“The friends and family round I did only had people of color in it because it was all those people close to me — none of which had ever invested in a company before. They gave this money ‘cause they believed in me,” she confides. “So they’re pulling out 401Ks, they’re giving me money they might not exactly have to give, or to risk, because they believed in me. To this day, that money, that $30,000 remains the heaviest money over my head — mentally — because that’s ‘aunty money’, that’s ‘uncle money’, that’s someone who I love, someone who I ‘sit-down-at-the-dinner-table-with money’!
On hearing of Beatty’s seed round, Kassan wishes that her family and the rest of us knew that “there are ways that you can actually leave the money in your retirement accounts. It’s still an IRA, but a self-directed IRA. You have to put it in a custodial account and just tell the custodian what you want them to do with it. You can say, ‘I want you to invest in this woman.’”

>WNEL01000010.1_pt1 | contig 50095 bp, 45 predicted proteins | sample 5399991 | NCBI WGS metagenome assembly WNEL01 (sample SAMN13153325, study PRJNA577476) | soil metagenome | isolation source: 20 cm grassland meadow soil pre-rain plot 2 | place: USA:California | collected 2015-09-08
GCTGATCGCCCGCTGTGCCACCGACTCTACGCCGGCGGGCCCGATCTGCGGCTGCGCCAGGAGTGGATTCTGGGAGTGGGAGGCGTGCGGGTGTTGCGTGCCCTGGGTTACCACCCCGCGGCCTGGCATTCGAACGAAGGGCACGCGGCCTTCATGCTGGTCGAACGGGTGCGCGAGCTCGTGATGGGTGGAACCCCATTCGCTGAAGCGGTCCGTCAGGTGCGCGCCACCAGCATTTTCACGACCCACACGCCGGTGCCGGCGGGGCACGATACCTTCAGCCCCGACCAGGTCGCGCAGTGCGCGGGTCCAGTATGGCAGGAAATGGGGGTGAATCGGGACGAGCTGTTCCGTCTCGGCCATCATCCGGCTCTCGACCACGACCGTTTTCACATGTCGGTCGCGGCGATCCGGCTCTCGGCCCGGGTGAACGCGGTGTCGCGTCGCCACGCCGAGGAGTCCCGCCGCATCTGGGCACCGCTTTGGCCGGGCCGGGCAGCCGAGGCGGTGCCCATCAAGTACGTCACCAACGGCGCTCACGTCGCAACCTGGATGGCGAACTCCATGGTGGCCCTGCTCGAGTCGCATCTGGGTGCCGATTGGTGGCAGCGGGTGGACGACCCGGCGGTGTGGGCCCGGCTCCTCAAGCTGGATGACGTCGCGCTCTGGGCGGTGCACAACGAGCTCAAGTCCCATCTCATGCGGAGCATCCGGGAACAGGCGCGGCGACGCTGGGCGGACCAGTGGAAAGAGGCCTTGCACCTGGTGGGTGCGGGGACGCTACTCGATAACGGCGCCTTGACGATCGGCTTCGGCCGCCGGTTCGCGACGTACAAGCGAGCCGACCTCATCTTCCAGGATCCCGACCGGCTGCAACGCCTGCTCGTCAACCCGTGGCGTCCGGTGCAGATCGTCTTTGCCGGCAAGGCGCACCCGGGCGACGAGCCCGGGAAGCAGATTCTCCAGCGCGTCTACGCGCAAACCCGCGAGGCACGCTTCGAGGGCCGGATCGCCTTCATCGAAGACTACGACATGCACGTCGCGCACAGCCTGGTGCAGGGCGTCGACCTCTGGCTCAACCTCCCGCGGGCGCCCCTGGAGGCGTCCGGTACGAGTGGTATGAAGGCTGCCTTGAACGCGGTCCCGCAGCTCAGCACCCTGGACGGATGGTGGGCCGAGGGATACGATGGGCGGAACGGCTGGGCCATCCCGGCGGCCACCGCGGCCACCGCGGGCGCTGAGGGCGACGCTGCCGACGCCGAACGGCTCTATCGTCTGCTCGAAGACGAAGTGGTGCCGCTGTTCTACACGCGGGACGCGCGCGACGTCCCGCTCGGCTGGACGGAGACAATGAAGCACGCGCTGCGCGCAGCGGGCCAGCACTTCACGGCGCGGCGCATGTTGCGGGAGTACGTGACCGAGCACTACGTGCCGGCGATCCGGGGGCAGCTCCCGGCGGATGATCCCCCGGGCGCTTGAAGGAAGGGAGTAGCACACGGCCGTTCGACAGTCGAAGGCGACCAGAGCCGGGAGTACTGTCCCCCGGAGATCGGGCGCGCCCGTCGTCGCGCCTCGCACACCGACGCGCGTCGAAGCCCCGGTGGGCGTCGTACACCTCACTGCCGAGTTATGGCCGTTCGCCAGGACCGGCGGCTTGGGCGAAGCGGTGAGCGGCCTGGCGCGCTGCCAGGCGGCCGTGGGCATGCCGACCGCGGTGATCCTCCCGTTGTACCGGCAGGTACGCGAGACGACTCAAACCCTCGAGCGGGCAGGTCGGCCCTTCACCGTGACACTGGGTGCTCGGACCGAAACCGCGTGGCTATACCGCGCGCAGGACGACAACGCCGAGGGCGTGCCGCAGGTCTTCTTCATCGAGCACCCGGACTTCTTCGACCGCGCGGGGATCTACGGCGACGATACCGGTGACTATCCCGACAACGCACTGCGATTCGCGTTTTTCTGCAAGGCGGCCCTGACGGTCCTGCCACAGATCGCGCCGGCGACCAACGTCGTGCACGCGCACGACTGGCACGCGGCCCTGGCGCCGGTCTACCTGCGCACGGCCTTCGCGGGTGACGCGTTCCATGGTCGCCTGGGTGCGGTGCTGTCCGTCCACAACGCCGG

Friends, family, suppliers, customers — basically, we, the people — have the greatest investment potential. Angel and professional investors only make up .3% of investors, and regular folks with stocks, 401K and IRAs make up the substantially larger 99.7%, based on Kassan’s calculations.
Information and education are the big gaps per engaging the public, leading Kassan to write a book and co-found Angels of Mainstreet. “It’s an angel group for anyone, regardless of how wealthy you are, to join and learn about investing, and be able to collaborate with other people who want to do the same — and invest in the businesses and people you care about,” explains Kassan.
In addition, there are up-and-coming business amplifiers dedicated to creating sustainable businesses with triple bottom line impacts, like Mother Superior.